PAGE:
I want swaraj in organizing the entire way of my life. ‘Swaraj is my birth right’.
Knowing the cosmic principle of One into Two into Many, I cannot be egocentric, or ethnocentric. Having made my own world as ‘open space’ I move up to grow into one.
As a self apart from the otherselves, I perform a cosmic act of union in terms of marriage, family, kinship and all such forms of human relation. I do experience the totality of the species with my own colour, caste and clan.
As a citizen of the earth I relate with all, without losing my self-identity. As a citizen of the heaven I get fully integrated with the ultimate, the One.
My human identity is enveloped by five sheaths or envelops: anandamaya kosa (beatific envelope), vigyanmaya kosa (noetic or intellectual envelope), manomaya kosa (mental envelope), pranamaya kosa (vital envelope) and annamaya kosa (vegetative envelope). These are hierarchical orders, the first and the highest is the beatific envelope. It is in this order of hierarchy that I wish to grow as a universal self.
I hold on to my swadesi world-view, without being disrespectful to other world-views.
I seek not to impose my ideas on others. Nor do I brook the spirit of superiority and dominance of destructive forces.
Swadesi, My Religion
Swaraj is loftier than God. The attainment of swaraj is closely linked with the advancement of swadesi. If swaraj is the deity, swadesi is the prayer. I cannot think of one without the other.
To get rid of economic and intellectual slavery I look upon swadesi as a rule of life.
Gandhiji gave a clarion call to boycott foreign goods and foreign system of education, saying:
My prayer, then, is: Let a thousand flowers blossom. Let every culture grow with the joy of fearlessness. Let it discover its own roots. Let it also discover a spiritual link, an unbreakable relationship with other cultures. Let it hasten slowly. Let it condemn technology. Let it reject modern technological thinking. Let it refuse measuring poverty in terms of technologically controlled economics. Let it refrain from making a fetish of literacy. Let it denounce secularism, resist tyranny. Let it protect itself from exploitation and fight in the open an honourable battle. Let it arm itself with the weapons of non-cooperation and non-violence. Let it learn to rule itself. Let it follow the ideal of democratic swaraj. Let the democracy of fear be replaced by the kingdom of God. Let every culture be firmly rooted in its swadharma, harbouring no ill-will for other religions.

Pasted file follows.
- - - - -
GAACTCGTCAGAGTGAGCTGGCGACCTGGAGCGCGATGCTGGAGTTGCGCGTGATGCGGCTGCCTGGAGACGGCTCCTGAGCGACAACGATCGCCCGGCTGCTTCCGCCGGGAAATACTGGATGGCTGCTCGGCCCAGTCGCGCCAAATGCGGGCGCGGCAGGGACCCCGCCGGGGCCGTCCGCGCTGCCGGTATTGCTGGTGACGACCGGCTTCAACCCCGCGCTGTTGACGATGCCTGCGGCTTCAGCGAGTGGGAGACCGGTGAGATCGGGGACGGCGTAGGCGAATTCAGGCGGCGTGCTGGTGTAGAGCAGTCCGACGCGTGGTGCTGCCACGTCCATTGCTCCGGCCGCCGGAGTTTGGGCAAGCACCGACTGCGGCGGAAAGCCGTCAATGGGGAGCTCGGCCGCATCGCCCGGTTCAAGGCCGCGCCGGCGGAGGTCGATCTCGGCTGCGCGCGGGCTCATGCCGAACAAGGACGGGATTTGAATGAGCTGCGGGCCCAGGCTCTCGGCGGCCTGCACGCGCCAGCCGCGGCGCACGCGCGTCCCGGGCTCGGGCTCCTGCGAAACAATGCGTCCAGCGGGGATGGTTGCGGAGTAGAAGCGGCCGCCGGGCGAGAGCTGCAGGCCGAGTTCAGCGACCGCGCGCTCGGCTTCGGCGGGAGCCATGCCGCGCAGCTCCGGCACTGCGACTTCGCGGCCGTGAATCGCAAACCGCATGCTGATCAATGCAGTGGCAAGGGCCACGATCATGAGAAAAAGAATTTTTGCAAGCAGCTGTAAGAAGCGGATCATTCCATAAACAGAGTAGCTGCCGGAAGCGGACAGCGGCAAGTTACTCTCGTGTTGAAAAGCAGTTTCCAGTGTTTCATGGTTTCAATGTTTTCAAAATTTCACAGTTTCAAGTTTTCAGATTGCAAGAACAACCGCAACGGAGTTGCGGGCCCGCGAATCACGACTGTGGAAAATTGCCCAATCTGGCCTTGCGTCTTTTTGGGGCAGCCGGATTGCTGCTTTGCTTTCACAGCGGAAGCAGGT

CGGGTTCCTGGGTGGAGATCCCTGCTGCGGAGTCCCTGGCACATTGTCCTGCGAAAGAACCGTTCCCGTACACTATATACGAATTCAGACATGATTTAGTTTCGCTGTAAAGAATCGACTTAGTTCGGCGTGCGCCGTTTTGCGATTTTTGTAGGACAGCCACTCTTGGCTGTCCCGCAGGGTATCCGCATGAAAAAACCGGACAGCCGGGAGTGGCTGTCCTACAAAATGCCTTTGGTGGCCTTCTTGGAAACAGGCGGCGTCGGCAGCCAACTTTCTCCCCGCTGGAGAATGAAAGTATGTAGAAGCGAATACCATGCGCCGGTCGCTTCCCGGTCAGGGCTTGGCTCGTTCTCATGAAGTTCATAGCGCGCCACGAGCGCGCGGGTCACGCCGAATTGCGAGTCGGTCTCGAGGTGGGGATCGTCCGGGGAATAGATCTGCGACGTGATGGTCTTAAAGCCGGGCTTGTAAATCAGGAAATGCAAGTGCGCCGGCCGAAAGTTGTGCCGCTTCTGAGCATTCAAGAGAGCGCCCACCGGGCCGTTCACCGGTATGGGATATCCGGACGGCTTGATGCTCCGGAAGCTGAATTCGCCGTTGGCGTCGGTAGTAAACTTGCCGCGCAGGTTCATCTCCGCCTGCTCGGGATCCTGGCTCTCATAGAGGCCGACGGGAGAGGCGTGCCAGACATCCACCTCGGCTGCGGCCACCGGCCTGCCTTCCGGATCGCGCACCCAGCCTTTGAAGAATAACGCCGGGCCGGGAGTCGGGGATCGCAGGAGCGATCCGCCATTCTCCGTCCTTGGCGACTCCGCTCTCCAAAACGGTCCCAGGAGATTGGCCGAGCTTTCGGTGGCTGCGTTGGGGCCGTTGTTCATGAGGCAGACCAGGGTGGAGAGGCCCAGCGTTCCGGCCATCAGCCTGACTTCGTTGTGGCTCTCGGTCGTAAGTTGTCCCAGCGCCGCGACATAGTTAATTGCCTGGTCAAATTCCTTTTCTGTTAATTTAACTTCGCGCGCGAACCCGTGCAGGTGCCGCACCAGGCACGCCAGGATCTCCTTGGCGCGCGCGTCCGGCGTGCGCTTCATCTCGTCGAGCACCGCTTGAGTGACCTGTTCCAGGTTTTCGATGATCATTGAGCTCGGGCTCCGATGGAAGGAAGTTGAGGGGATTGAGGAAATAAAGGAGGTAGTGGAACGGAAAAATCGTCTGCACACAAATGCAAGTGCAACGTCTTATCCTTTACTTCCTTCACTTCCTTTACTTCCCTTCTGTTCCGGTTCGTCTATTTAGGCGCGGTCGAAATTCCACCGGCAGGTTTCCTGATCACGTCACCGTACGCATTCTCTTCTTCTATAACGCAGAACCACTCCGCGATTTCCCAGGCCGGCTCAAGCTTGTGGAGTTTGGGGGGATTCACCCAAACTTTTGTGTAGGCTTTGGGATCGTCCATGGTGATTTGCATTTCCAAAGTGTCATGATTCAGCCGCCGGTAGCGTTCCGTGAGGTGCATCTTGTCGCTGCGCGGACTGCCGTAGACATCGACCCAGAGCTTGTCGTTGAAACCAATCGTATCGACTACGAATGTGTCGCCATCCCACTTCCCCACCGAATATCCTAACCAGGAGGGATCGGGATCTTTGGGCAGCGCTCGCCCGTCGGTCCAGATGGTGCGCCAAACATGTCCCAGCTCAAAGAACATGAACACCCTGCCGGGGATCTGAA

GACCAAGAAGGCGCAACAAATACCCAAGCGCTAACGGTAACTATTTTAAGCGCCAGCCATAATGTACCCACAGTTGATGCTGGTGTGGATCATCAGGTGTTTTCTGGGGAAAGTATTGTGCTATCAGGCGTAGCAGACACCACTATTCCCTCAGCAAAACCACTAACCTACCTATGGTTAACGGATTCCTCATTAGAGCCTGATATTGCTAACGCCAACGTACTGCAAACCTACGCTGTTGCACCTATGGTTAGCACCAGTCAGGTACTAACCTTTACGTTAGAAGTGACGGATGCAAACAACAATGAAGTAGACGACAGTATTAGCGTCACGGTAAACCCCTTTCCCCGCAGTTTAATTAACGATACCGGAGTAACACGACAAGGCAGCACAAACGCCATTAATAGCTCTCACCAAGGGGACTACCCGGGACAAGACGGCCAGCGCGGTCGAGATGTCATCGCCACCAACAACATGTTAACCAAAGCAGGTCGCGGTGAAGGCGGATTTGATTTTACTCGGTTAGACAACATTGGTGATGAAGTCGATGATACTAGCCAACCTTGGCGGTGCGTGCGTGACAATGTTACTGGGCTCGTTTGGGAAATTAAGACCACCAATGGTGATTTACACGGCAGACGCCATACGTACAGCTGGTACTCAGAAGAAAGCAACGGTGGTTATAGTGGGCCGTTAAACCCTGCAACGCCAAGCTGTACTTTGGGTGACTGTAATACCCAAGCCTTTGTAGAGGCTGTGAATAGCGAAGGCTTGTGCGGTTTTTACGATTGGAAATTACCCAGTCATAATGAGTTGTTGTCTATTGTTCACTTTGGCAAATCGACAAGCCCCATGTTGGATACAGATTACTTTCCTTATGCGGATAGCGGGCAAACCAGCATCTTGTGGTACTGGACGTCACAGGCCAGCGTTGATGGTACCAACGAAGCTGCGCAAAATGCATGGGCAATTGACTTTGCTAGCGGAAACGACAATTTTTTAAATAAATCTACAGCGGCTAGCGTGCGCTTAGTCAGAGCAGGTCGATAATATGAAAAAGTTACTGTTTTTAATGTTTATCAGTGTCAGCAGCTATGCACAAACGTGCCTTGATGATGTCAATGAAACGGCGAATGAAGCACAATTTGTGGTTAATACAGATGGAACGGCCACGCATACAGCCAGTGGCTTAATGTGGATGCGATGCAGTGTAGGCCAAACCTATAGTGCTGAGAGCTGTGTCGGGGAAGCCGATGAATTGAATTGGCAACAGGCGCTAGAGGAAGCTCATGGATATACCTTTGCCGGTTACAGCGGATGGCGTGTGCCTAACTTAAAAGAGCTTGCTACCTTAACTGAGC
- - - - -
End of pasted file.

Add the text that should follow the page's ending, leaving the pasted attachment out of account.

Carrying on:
For the realization of such blossoming, let a thousand swadesi models operate. Let each model be self-organizing, self-sustaining and self-perpetuating. Let each nation determine priorities in the development programme, according to its own resources and world-views.
To evolve a swadesi model a pancaseela-programme must begin:
The swadesi model of growth does not preclude a normal global interaction. It is an open system built on a dynamic principle of swaraj, freedom of culture, sambhava, equability of culture, and aparigraha, non-possession, all of which presuppose a change of heart, a change of attitude.
To conclude, I turn to Gandhiji: "I do not want my house to be walled in all sides and my windows to be stuffed. I want the cultures of all land to be blown about my house as freely as possible. But I refuse to be blown off my feet by any. I refuse to live in other people’s houses as an interloper, a beggar or a slave" (Young India, June 1, 1921).
©1996 Indira Gandhi National Centre for the Arts, New Delhi